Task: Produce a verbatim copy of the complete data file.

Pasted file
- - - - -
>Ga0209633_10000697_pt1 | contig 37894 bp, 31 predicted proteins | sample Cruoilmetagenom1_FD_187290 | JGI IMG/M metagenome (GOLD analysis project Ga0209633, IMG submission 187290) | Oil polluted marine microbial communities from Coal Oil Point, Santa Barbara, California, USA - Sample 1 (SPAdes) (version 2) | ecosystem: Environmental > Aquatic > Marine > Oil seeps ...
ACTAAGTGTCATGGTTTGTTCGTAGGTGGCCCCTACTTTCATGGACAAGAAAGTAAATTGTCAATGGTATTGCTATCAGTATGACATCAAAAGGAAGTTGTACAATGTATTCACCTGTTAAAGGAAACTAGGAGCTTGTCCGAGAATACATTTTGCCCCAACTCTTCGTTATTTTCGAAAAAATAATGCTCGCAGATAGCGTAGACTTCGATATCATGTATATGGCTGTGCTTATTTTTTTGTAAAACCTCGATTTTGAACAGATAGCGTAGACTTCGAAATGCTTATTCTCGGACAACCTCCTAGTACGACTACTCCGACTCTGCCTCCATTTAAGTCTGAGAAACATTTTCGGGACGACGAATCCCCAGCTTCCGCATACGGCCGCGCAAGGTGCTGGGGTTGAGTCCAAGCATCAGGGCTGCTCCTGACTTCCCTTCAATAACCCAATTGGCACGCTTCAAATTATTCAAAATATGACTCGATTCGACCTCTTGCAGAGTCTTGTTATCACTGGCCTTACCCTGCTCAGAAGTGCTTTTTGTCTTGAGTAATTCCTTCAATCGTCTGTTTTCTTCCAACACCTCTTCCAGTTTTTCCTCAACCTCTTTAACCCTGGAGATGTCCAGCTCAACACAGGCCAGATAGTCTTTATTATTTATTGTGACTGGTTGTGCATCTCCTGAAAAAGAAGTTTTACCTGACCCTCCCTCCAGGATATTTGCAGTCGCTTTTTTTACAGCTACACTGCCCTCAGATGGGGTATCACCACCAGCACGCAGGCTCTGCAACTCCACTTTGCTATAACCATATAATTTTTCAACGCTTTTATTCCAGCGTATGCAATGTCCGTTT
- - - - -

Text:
>Ga0209633_10000697_pt1 | contig 37894 bp, 31 predicted proteins | sample Cruoilmetagenom1_FD_187290 | JGI IMG/M metagenome (GOLD analysis project Ga0209633, IMG submission 187290) | Oil polluted marine microbial communities from Coal Oil Point, Santa Barbara, California, USA - Sample 1 (SPAdes) (version 2) | ecosystem: Environmental > Aquatic > Marine > Oil seeps ...
ACTAAGTGTCATGGTTTGTTCGTAGGTGGCCCCTACTTTCATGGACAAGAAAGTAAATTGTCAATGGTATTGCTATCAGTATGACATCAAAAGGAAGTTGTACAATGTATTCACCTGTTAAAGGAAACTAGGAGCTTGTCCGAGAATACATTTTGCCCCAACTCTTCGTTATTTTCGAAAAAATAATGCTCGCAGATAGCGTAGACTTCGATATCATGTATATGGCTGTGCTTATTTTTTTGTAAAACCTCGATTTTGAACAGATAGCGTAGACTTCGAAATGCTTATTCTCGGACAACCTCCTAGTACGACTACTCCGACTCTGCCTCCATTTAAGTCTGAGAAACATTTTCGGGACGACGAATCCCCAGCTTCCGCATACGGCCGCGCAAGGTGCTGGGGTTGAGTCCAAGCATCAGGGCTGCTCCTGACTTCCCTTCAATAACCCAATTGGCACGCTTCAAATTATTCAAAATATGACTCGATTCGACCTCTTGCAGAGTCTTGTTATCACTGGCCTTACCCTGCTCAGAAGTGCTTTTTGTCTTGAGTAATTCCTTCAATCGTCTGTTTTCTTCCAACACCTCTTCCAGTTTTTCCTCAACCTCTTTAACCCTGGAGATGTCCAGCTCAACACAGGCCAGATAGTCTTTATTATTTATTGTGACTGGTTGTGCATCTCCTGAAAAAGAAGTTTTACCTGACCCTCCCTCCAGGATATTTGCAGTCGCTTTTTTTACAGCTACACTGCCCTCAGATGGGGTATCACCACCAGCACGCAGGCTCTGCAACTCCACTTTGCTATAACCATATAATTTTTCAACGCTTTTATTCCAGCGTATGCAATGTCCGTTT